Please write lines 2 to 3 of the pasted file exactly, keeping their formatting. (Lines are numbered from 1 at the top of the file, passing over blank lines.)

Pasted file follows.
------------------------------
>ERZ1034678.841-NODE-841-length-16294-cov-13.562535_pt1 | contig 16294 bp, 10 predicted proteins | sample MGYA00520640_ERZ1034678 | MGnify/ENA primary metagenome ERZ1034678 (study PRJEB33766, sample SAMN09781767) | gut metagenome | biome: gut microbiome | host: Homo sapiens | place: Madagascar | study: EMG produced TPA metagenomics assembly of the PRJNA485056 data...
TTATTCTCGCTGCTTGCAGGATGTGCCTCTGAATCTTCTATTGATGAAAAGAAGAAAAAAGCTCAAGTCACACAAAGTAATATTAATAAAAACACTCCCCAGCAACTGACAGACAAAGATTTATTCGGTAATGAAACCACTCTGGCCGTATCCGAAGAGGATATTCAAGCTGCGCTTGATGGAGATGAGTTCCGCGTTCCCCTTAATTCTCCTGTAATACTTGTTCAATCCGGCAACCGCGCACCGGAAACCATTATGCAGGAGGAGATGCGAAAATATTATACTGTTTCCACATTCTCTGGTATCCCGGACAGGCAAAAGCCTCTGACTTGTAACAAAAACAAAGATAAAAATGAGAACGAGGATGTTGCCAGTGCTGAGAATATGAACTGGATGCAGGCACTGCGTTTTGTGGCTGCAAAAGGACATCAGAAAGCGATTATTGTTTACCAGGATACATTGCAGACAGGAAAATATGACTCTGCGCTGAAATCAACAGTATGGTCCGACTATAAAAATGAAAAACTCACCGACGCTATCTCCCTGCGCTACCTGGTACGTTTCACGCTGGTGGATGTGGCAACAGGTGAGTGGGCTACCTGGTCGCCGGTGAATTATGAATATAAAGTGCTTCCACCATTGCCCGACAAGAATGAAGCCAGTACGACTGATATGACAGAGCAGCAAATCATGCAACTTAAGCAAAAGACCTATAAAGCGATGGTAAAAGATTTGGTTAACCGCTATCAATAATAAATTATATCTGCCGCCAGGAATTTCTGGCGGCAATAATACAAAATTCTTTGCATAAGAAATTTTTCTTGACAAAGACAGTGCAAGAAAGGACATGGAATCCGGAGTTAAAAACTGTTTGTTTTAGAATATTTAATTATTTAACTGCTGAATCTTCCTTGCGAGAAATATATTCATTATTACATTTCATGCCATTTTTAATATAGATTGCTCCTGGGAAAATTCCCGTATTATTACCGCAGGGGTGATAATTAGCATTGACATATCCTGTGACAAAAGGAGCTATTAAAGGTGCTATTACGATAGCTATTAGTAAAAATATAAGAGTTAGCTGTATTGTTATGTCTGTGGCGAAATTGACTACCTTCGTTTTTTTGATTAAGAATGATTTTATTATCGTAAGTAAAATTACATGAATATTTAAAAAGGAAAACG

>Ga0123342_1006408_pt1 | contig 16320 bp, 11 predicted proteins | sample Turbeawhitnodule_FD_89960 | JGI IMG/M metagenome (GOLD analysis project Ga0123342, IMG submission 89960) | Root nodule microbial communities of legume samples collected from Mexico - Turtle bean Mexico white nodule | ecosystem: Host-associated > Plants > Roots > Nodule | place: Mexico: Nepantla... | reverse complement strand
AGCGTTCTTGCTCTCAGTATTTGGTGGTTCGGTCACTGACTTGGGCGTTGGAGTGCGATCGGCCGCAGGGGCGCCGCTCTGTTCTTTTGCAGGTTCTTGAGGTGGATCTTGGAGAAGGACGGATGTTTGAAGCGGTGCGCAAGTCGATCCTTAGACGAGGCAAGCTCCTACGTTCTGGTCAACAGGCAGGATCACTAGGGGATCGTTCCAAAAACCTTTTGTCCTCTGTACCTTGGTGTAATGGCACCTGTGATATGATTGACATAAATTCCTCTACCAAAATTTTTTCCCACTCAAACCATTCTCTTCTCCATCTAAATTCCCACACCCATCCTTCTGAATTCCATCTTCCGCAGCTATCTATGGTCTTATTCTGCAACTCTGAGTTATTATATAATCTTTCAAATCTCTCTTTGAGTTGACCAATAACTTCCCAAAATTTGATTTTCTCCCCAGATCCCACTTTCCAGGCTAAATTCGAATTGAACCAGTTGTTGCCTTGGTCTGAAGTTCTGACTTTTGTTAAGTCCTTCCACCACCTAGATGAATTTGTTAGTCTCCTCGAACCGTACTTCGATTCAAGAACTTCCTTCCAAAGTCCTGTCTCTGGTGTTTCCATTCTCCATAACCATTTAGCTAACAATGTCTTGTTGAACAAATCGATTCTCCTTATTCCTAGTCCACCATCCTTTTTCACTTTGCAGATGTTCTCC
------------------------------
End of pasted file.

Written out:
TTATTCTCGCTGCTTGCAGGATGTGCCTCTGAATCTTCTATTGATGAAAAGAAGAAAAAAGCTCAAGTCACACAAAGTAATATTAATAAAAACACTCCCCAGCAACTGACAGACAAAGATTTATTCGGTAATGAAACCACTCTGGCCGTATCCGAAGAGGATATTCAAGCTGCGCTTGATGGAGATGAGTTCCGCGTTCCCCTTAATTCTCCTGTAATACTTGTTCAATCCGGCAACCGCGCACCGGAAACCATTATGCAGGAGGAGATGCGAAAATATTATACTGTTTCCACATTCTCTGGTATCCCGGACAGGCAAAAGCCTCTGACTTGTAACAAAAACAAAGATAAAAATGAGAACGAGGATGTTGCCAGTGCTGAGAATATGAACTGGATGCAGGCACTGCGTTTTGTGGCTGCAAAAGGACATCAGAAAGCGATTATTGTTTACCAGGATACATTGCAGACAGGAAAATATGACTCTGCGCTGAAATCAACAGTATGGTCCGACTATAAAAATGAAAAACTCACCGACGCTATCTCCCTGCGCTACCTGGTACGTTTCACGCTGGTGGATGTGGCAACAGGTGAGTGGGCTACCTGGTCGCCGGTGAATTATGAATATAAAGTGCTTCCACCATTGCCCGACAAGAATGAAGCCAGTACGACTGATATGACAGAGCAGCAAATCATGCAACTTAAGCAAAAGACCTATAAAGCGATGGTAAAAGATTTGGTTAACCGCTATCAATAATAAATTATATCTGCCGCCAGGAATTTCTGGCGGCAATAATACAAAATTCTTTGCATAAGAAATTTTTCTTGACAAAGACAGTGCAAGAAAGGACATGGAATCCGGAGTTAAAAACTGTTTGTTTTAGAATATTTAATTATTTAACTGCTGAATCTTCCTTGCGAGAAATATATTCATTATTACATTTCATGCCATTTTTAATATAGATTGCTCCTGGGAAAATTCCCGTATTATTACCGCAGGGGTGATAATTAGCATTGACATATCCTGTGACAAAAGGAGCTATTAAAGGTGCTATTACGATAGCTATTAGTAAAAATATAAGAGTTAGCTGTATTGTTATGTCTGTGGCGAAATTGACTACCTTCGTTTTTTTGATTAAGAATGATTTTATTATCGTAAGTAAAATTACATGAATATTTAAAAAGGAAAACG

>Ga0123342_1006408_pt1 | contig 16320 bp, 11 predicted proteins | sample Turbeawhitnodule_FD_89960 | JGI IMG/M metagenome (GOLD analysis project Ga0123342, IMG submission 89960) | Root nodule microbial communities of legume samples collected from Mexico - Turtle bean Mexico white nodule | ecosystem: Host-associated > Plants > Roots > Nodule | place: Mexico: Nepantla... | reverse complement strand